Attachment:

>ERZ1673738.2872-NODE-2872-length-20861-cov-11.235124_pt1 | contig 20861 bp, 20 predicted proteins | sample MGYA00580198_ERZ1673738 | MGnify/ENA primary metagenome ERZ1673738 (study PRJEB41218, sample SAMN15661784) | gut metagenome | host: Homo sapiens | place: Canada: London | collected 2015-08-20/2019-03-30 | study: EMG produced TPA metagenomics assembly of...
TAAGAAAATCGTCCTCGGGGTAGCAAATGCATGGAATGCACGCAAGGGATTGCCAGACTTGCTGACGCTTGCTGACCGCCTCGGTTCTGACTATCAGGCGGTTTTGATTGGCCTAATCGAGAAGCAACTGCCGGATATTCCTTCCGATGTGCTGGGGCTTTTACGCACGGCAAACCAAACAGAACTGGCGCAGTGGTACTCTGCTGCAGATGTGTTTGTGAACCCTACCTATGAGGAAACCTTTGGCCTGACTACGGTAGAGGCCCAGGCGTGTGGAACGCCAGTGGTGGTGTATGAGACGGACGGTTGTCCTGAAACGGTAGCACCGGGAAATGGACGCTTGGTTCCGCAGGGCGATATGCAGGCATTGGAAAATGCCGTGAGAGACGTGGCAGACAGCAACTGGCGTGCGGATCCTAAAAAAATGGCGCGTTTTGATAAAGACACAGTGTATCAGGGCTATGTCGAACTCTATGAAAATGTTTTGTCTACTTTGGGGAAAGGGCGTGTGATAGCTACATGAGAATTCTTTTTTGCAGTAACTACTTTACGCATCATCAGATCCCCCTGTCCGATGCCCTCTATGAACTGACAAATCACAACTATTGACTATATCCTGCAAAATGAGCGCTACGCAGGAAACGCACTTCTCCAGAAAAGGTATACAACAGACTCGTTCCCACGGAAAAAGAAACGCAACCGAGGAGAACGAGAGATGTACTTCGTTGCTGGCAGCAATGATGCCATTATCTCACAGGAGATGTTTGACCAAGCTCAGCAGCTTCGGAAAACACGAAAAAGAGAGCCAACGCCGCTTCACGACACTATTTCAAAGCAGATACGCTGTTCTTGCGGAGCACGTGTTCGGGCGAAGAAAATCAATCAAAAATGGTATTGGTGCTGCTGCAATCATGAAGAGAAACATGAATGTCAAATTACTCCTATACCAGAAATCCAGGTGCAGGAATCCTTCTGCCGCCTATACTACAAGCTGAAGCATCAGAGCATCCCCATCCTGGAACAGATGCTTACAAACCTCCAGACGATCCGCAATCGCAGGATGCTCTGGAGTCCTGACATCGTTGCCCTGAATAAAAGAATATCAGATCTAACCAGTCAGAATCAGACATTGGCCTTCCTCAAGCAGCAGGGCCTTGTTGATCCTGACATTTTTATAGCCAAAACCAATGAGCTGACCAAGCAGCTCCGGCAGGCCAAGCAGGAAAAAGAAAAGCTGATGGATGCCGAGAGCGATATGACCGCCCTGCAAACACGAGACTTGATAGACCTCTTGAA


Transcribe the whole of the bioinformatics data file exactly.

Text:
>ERZ1673738.2872-NODE-2872-length-20861-cov-11.235124_pt1 | contig 20861 bp, 20 predicted proteins | sample MGYA00580198_ERZ1673738 | MGnify/ENA primary metagenome ERZ1673738 (study PRJEB41218, sample SAMN15661784) | gut metagenome | host: Homo sapiens | place: Canada: London | collected 2015-08-20/2019-03-30 | study: EMG produced TPA metagenomics assembly of...
TAAGAAAATCGTCCTCGGGGTAGCAAATGCATGGAATGCACGCAAGGGATTGCCAGACTTGCTGACGCTTGCTGACCGCCTCGGTTCTGACTATCAGGCGGTTTTGATTGGCCTAATCGAGAAGCAACTGCCGGATATTCCTTCCGATGTGCTGGGGCTTTTACGCACGGCAAACCAAACAGAACTGGCGCAGTGGTACTCTGCTGCAGATGTGTTTGTGAACCCTACCTATGAGGAAACCTTTGGCCTGACTACGGTAGAGGCCCAGGCGTGTGGAACGCCAGTGGTGGTGTATGAGACGGACGGTTGTCCTGAAACGGTAGCACCGGGAAATGGACGCTTGGTTCCGCAGGGCGATATGCAGGCATTGGAAAATGCCGTGAGAGACGTGGCAGACAGCAACTGGCGTGCGGATCCTAAAAAAATGGCGCGTTTTGATAAAGACACAGTGTATCAGGGCTATGTCGAACTCTATGAAAATGTTTTGTCTACTTTGGGGAAAGGGCGTGTGATAGCTACATGAGAATTCTTTTTTGCAGTAACTACTTTACGCATCATCAGATCCCCCTGTCCGATGCCCTCTATGAACTGACAAATCACAACTATTGACTATATCCTGCAAAATGAGCGCTACGCAGGAAACGCACTTCTCCAGAAAAGGTATACAACAGACTCGTTCCCACGGAAAAAGAAACGCAACCGAGGAGAACGAGAGATGTACTTCGTTGCTGGCAGCAATGATGCCATTATCTCACAGGAGATGTTTGACCAAGCTCAGCAGCTTCGGAAAACACGAAAAAGAGAGCCAACGCCGCTTCACGACACTATTTCAAAGCAGATACGCTGTTCTTGCGGAGCACGTGTTCGGGCGAAGAAAATCAATCAAAAATGGTATTGGTGCTGCTGCAATCATGAAGAGAAACATGAATGTCAAATTACTCCTATACCAGAAATCCAGGTGCAGGAATCCTTCTGCCGCCTATACTACAAGCTGAAGCATCAGAGCATCCCCATCCTGGAACAGATGCTTACAAACCTCCAGACGATCCGCAATCGCAGGATGCTCTGGAGTCCTGACATCGTTGCCCTGAATAAAAGAATATCAGATCTAACCAGTCAGAATCAGACATTGGCCTTCCTCAAGCAGCAGGGCCTTGTTGATCCTGACATTTTTATAGCCAAAACCAATGAGCTGACCAAGCAGCTCCGGCAGGCCAAGCAGGAAAAAGAAAAGCTGATGGATGCCGAGAGCGATATGACCGCCCTGCAAACACGAGACTTGATAGACCTCTTGAA